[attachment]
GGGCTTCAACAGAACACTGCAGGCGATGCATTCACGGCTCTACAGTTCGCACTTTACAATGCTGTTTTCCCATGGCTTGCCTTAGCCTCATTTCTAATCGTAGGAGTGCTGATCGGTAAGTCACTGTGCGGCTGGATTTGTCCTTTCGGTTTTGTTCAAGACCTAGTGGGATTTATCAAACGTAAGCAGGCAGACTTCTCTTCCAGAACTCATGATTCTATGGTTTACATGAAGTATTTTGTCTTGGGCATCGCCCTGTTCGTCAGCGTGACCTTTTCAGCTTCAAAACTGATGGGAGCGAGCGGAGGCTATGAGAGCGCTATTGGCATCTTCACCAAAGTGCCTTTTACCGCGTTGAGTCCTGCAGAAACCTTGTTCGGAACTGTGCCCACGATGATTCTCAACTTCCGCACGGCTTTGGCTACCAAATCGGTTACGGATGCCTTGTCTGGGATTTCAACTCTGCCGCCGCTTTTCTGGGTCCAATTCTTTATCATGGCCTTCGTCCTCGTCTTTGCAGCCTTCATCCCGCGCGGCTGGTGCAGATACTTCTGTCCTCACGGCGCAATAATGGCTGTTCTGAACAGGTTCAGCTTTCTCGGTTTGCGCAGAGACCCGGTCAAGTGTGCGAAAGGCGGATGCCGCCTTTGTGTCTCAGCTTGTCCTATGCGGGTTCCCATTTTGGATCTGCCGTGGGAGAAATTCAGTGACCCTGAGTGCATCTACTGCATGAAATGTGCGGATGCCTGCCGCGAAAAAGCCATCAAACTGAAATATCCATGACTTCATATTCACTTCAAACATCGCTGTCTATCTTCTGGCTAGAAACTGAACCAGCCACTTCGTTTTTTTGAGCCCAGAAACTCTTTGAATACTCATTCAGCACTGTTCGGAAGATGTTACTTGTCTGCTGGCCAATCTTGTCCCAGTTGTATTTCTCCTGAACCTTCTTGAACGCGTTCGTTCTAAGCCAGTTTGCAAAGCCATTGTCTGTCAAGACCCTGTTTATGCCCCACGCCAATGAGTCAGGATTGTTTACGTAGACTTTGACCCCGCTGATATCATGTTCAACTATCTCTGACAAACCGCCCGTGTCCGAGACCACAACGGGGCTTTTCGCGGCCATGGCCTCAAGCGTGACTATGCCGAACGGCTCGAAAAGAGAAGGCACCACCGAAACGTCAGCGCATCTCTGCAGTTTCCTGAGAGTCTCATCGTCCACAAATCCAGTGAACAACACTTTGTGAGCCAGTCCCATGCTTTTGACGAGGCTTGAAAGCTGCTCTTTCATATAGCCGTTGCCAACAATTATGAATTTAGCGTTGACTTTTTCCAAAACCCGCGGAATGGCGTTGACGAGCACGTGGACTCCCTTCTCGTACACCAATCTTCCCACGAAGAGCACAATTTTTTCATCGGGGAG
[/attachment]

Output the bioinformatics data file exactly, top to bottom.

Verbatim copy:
GGGCTTCAACAGAACACTGCAGGCGATGCATTCACGGCTCTACAGTTCGCACTTTACAATGCTGTTTTCCCATGGCTTGCCTTAGCCTCATTTCTAATCGTAGGAGTGCTGATCGGTAAGTCACTGTGCGGCTGGATTTGTCCTTTCGGTTTTGTTCAAGACCTAGTGGGATTTATCAAACGTAAGCAGGCAGACTTCTCTTCCAGAACTCATGATTCTATGGTTTACATGAAGTATTTTGTCTTGGGCATCGCCCTGTTCGTCAGCGTGACCTTTTCAGCTTCAAAACTGATGGGAGCGAGCGGAGGCTATGAGAGCGCTATTGGCATCTTCACCAAAGTGCCTTTTACCGCGTTGAGTCCTGCAGAAACCTTGTTCGGAACTGTGCCCACGATGATTCTCAACTTCCGCACGGCTTTGGCTACCAAATCGGTTACGGATGCCTTGTCTGGGATTTCAACTCTGCCGCCGCTTTTCTGGGTCCAATTCTTTATCATGGCCTTCGTCCTCGTCTTTGCAGCCTTCATCCCGCGCGGCTGGTGCAGATACTTCTGTCCTCACGGCGCAATAATGGCTGTTCTGAACAGGTTCAGCTTTCTCGGTTTGCGCAGAGACCCGGTCAAGTGTGCGAAAGGCGGATGCCGCCTTTGTGTCTCAGCTTGTCCTATGCGGGTTCCCATTTTGGATCTGCCGTGGGAGAAATTCAGTGACCCTGAGTGCATCTACTGCATGAAATGTGCGGATGCCTGCCGCGAAAAAGCCATCAAACTGAAATATCCATGACTTCATATTCACTTCAAACATCGCTGTCTATCTTCTGGCTAGAAACTGAACCAGCCACTTCGTTTTTTTGAGCCCAGAAACTCTTTGAATACTCATTCAGCACTGTTCGGAAGATGTTACTTGTCTGCTGGCCAATCTTGTCCCAGTTGTATTTCTCCTGAACCTTCTTGAACGCGTTCGTTCTAAGCCAGTTTGCAAAGCCATTGTCTGTCAAGACCCTGTTTATGCCCCACGCCAATGAGTCAGGATTGTTTACGTAGACTTTGACCCCGCTGATATCATGTTCAACTATCTCTGACAAACCGCCCGTGTCCGAGACCACAACGGGGCTTTTCGCGGCCATGGCCTCAAGCGTGACTATGCCGAACGGCTCGAAAAGAGAAGGCACCACCGAAACGTCAGCGCATCTCTGCAGTTTCCTGAGAGTCTCATCGTCCACAAATCCAGTGAACAACACTTTGTGAGCCAGTCCCATGCTTTTGACGAGGCTTGAAAGCTGCTCTTTCATATAGCCGTTGCCAACAATTATGAATTTAGCGTTGACTTTTTCCAAAACCCGCGGAATGGCGTTGACGAGCACGTGGACTCCCTTCTCGTACACCAATCTTCCCACGAAGAGCACAATTTTTTCATCGGGGAG